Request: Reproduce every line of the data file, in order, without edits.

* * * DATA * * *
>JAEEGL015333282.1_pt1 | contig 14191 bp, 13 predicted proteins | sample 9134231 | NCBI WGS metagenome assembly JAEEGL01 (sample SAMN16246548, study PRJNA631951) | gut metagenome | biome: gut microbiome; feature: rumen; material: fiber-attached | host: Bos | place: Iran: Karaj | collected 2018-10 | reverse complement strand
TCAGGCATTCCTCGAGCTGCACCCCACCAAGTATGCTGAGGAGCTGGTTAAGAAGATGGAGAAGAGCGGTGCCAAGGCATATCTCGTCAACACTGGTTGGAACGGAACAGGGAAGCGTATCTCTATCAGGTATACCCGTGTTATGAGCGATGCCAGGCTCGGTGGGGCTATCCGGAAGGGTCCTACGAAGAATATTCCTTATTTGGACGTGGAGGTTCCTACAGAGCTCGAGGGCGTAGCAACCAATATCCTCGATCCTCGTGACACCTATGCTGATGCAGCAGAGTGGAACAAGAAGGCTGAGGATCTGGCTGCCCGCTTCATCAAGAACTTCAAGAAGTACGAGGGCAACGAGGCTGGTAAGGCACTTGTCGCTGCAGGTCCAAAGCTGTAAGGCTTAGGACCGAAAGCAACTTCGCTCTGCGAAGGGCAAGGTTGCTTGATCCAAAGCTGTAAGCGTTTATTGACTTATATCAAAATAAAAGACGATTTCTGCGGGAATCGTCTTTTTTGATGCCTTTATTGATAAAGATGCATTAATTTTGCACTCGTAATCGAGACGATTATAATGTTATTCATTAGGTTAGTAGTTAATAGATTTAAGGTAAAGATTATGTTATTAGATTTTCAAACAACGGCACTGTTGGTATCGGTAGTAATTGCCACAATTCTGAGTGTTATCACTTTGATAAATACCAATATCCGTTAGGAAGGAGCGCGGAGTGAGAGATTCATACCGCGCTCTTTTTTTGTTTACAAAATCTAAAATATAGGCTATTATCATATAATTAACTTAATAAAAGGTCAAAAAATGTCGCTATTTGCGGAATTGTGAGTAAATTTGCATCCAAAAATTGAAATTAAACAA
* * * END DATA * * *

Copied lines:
>JAEEGL015333282.1_pt1 | contig 14191 bp, 13 predicted proteins | sample 9134231 | NCBI WGS metagenome assembly JAEEGL01 (sample SAMN16246548, study PRJNA631951) | gut metagenome | biome: gut microbiome; feature: rumen; material: fiber-attached | host: Bos | place: Iran: Karaj | collected 2018-10 | reverse complement strand
TCAGGCATTCCTCGAGCTGCACCCCACCAAGTATGCTGAGGAGCTGGTTAAGAAGATGGAGAAGAGCGGTGCCAAGGCATATCTCGTCAACACTGGTTGGAACGGAACAGGGAAGCGTATCTCTATCAGGTATACCCGTGTTATGAGCGATGCCAGGCTCGGTGGGGCTATCCGGAAGGGTCCTACGAAGAATATTCCTTATTTGGACGTGGAGGTTCCTACAGAGCTCGAGGGCGTAGCAACCAATATCCTCGATCCTCGTGACACCTATGCTGATGCAGCAGAGTGGAACAAGAAGGCTGAGGATCTGGCTGCCCGCTTCATCAAGAACTTCAAGAAGTACGAGGGCAACGAGGCTGGTAAGGCACTTGTCGCTGCAGGTCCAAAGCTGTAAGGCTTAGGACCGAAAGCAACTTCGCTCTGCGAAGGGCAAGGTTGCTTGATCCAAAGCTGTAAGCGTTTATTGACTTATATCAAAATAAAAGACGATTTCTGCGGGAATCGTCTTTTTTGATGCCTTTATTGATAAAGATGCATTAATTTTGCACTCGTAATCGAGACGATTATAATGTTATTCATTAGGTTAGTAGTTAATAGATTTAAGGTAAAGATTATGTTATTAGATTTTCAAACAACGGCACTGTTGGTATCGGTAGTAATTGCCACAATTCTGAGTGTTATCACTTTGATAAATACCAATATCCGTTAGGAAGGAGCGCGGAGTGAGAGATTCATACCGCGCTCTTTTTTTGTTTACAAAATCTAAAATATAGGCTATTATCATATAATTAACTTAATAAAAGGTCAAAAAATGTCGCTATTTGCGGAATTGTGAGTAAATTTGCATCCAAAAATTGAAATTAAACAA